Changes to Psychiatry CPT Codes

Getting Ready for 2013

 

Background

Almost all of the codes in the Psychiatry section of CPT (the 908xx series of codes) will be changing next year.  We are not permitted to provide specific information about the new CPT codes that will be used for psychiatry services beginning in 2013 until they are published by the AMA this fall. However, starting right now, there are a number of things a practice can do to prepare for the code changes that will help you be ready when the new codes go into use.  

The APA is aware that some psychiatrists have contracts with payers that limit the codes they will be reimbursed for to those in the Psychiatry section of CPT. We will be doing outreach to major payers to ensure that they are aware the codes are changing and will be making the necessary accommodations so there will not be a hold-up with reimbursement when the new codes go into effect.  

Practical Steps

The one specific we are able to provide about the changes is that code 90862, pharmacologic management, will no longer exist in 2013. Even now, it is appropriate to use a medical evaluation and management (E/M) code (i.e., 99212 or 99213) in place of 90862.)   

Start familiarizing yourself with E/M codes for medication management and other patient encounters that are not  primarily for psychotherapy. Unlike the psychotherapy codes, which are almost all timed codes, E/M codes are generally chosen based on the complexity of the presenting problem, the intensity of the examination required, and the difficulty of the medical decision making involved (as well as the setting where the service takes place and whether the patient is new or established). There are, however, typical times attached to the codes, and coding can be based on time if more than half of the patient encounter was spent in counseling the patient and providing coordination of care.   

The Centers for Medicare and Medicaid Services (CMS) has a well written guide to E/M coding available on its website along with two sets of documentation guidelines for E/M coding – one from 1995 and the other from 1997. These guidelines are used by most payers when auditing E/M coding. The 1997 guidelines are the most appropriate ones for psychiatrists to use since they include a single-system psychiatric exam.  We have posted an abridged version of the 1997 documentation guidelines (scroll to CMS Resources) on the APA website that just contains the information relevant to psychiatrists.  The APA also has an online CME course that provides an introduction to E/M coding at www.apaeducation.org.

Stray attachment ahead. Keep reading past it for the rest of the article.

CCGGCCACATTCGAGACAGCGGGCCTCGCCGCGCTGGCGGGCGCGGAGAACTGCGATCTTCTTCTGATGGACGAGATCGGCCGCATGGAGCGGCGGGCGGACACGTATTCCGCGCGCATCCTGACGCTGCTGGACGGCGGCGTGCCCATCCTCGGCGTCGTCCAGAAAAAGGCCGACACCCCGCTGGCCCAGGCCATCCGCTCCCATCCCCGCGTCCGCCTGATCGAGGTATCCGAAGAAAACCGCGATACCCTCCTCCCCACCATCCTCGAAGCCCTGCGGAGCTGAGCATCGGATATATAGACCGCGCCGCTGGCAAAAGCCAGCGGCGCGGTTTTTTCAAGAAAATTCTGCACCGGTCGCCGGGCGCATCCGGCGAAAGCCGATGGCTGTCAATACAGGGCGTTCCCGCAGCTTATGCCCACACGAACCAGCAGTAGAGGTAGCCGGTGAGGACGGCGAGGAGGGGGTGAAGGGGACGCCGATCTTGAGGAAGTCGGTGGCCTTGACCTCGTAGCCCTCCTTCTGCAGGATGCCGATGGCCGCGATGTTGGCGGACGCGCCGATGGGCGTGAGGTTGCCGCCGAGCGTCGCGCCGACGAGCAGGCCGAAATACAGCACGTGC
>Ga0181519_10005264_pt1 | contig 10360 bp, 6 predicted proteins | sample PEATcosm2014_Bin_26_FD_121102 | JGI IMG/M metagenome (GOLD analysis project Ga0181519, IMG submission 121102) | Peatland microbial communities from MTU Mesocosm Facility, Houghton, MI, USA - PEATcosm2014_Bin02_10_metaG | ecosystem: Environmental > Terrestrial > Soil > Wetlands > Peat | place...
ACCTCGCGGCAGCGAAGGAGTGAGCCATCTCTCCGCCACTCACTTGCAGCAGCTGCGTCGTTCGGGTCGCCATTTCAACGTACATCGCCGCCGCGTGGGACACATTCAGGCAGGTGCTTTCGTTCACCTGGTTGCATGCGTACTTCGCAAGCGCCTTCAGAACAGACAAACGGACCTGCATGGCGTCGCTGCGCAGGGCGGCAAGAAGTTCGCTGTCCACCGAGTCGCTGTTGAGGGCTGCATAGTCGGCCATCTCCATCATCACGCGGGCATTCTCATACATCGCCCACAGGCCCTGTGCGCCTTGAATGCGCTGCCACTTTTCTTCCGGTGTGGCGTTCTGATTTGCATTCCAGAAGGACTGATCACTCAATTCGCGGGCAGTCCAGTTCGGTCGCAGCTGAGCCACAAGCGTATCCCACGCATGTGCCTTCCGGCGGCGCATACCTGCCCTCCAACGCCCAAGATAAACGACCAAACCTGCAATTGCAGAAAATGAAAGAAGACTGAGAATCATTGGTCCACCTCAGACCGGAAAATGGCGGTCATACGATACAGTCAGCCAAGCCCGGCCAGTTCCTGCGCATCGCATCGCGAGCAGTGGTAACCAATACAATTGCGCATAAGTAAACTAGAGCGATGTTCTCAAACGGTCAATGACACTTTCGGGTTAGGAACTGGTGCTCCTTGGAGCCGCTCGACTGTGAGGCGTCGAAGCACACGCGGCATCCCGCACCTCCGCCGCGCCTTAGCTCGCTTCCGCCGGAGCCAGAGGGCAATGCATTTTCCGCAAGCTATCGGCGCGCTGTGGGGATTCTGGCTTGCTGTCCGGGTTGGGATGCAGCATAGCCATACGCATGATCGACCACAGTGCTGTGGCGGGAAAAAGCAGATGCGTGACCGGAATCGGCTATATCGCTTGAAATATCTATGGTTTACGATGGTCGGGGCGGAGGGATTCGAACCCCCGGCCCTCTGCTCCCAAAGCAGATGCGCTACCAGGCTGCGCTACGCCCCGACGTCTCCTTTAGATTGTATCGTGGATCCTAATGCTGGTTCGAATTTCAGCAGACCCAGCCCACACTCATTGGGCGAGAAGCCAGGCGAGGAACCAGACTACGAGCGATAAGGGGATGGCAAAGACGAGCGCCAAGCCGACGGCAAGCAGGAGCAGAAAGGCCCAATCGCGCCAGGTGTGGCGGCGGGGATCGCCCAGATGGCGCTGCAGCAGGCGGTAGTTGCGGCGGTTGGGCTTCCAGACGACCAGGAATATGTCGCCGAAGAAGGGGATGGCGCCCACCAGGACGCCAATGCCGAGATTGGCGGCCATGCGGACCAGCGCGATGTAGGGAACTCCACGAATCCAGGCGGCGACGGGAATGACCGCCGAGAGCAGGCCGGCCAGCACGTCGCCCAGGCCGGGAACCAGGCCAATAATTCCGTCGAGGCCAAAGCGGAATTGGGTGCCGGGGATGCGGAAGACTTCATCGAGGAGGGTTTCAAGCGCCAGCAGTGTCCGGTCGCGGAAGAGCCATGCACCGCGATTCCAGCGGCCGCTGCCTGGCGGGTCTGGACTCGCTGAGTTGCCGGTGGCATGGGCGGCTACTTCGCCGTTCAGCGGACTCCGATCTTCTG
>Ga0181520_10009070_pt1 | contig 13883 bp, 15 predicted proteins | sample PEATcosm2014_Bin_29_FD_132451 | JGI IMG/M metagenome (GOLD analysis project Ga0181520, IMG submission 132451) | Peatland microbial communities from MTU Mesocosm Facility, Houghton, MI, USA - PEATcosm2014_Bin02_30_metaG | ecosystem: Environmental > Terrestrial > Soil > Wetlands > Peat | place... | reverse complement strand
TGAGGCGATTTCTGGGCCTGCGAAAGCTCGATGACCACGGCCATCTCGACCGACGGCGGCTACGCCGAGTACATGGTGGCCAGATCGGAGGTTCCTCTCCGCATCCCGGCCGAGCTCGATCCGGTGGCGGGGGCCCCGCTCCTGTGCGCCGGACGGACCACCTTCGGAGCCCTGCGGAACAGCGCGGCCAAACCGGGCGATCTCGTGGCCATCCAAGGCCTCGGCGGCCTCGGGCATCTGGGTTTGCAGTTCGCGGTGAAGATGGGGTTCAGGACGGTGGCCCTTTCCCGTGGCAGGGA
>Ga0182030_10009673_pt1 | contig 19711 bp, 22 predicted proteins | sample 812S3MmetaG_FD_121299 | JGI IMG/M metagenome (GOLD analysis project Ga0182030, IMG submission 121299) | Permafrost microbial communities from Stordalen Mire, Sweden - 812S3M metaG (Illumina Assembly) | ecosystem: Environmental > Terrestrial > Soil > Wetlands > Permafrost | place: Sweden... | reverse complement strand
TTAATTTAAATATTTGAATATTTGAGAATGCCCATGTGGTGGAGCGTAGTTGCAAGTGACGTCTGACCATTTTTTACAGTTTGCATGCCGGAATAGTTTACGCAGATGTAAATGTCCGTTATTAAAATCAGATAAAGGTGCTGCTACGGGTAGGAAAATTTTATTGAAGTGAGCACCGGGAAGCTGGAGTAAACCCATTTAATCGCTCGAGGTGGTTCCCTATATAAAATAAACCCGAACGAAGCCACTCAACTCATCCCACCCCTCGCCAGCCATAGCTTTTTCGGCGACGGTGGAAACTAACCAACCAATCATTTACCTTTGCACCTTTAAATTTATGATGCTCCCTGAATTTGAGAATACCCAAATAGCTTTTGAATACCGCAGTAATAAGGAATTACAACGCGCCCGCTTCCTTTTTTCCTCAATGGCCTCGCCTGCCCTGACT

Contracts
You should review any contracts you have with insurers to see if they limit you to  the current codes in the Psychiatry section of CPT (most of which will no longer exist in 2013).  The APA will be contacting the major payers to alert them to the code changes, but it  would also make sense for you to contact them to  inquire about what will be done to revise the contract to accommodate the coding changes.  Under HIPAA (the Health Insurance Portability and Accountability Act) all insurers are required to use the current CPT codes, which means they will be required to use the new coding schema and will need to update any contracts to take into account the new codes that psychiatrists will be using and also to ensure that psychiatrists will be reimbursed for providing evaluation and management services as the Parity Act requires.   

Conclusion

Since there may only be three months between when the new psychiatry CPT codes are made public and when they will go into effect, it’s good to be doing everything you can to prepare for the changes now.  Keep watching the APA website for new information and contact the Practice Management HelpLine—800.343.4671, hsf@psych.org —if you have any questions.

LEARN MORE on the 2013 CHANGES